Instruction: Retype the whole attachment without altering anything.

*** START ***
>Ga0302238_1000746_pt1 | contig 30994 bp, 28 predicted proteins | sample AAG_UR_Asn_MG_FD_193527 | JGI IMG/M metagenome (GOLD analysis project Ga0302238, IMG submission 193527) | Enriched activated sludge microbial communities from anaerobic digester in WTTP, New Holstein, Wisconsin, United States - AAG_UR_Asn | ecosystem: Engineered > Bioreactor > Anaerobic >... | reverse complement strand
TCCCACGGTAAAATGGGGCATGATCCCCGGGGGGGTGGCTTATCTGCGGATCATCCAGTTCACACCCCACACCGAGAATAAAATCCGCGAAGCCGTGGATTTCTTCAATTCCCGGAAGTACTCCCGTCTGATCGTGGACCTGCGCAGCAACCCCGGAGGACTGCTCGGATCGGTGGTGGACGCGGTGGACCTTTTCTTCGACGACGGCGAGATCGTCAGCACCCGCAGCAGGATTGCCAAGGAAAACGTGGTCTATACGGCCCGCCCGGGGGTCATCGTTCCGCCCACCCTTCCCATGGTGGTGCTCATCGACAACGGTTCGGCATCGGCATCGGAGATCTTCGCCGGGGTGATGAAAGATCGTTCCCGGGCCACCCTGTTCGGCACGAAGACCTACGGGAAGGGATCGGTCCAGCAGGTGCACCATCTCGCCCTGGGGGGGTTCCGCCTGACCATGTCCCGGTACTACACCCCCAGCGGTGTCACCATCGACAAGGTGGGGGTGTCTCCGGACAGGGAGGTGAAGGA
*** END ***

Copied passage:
>Ga0302238_1000746_pt1 | contig 30994 bp, 28 predicted proteins | sample AAG_UR_Asn_MG_FD_193527 | JGI IMG/M metagenome (GOLD analysis project Ga0302238, IMG submission 193527) | Enriched activated sludge microbial communities from anaerobic digester in WTTP, New Holstein, Wisconsin, United States - AAG_UR_Asn | ecosystem: Engineered > Bioreactor > Anaerobic >... | reverse complement strand
TCCCACGGTAAAATGGGGCATGATCCCCGGGGGGGTGGCTTATCTGCGGATCATCCAGTTCACACCCCACACCGAGAATAAAATCCGCGAAGCCGTGGATTTCTTCAATTCCCGGAAGTACTCCCGTCTGATCGTGGACCTGCGCAGCAACCCCGGAGGACTGCTCGGATCGGTGGTGGACGCGGTGGACCTTTTCTTCGACGACGGCGAGATCGTCAGCACCCGCAGCAGGATTGCCAAGGAAAACGTGGTCTATACGGCCCGCCCGGGGGTCATCGTTCCGCCCACCCTTCCCATGGTGGTGCTCATCGACAACGGTTCGGCATCGGCATCGGAGATCTTCGCCGGGGTGATGAAAGATCGTTCCCGGGCCACCCTGTTCGGCACGAAGACCTACGGGAAGGGATCGGTCCAGCAGGTGCACCATCTCGCCCTGGGGGGGTTCCGCCTGACCATGTCCCGGTACTACACCCCCAGCGGTGTCACCATCGACAAGGTGGGGGTGTCTCCGGACAGGGAGGTGAAGGA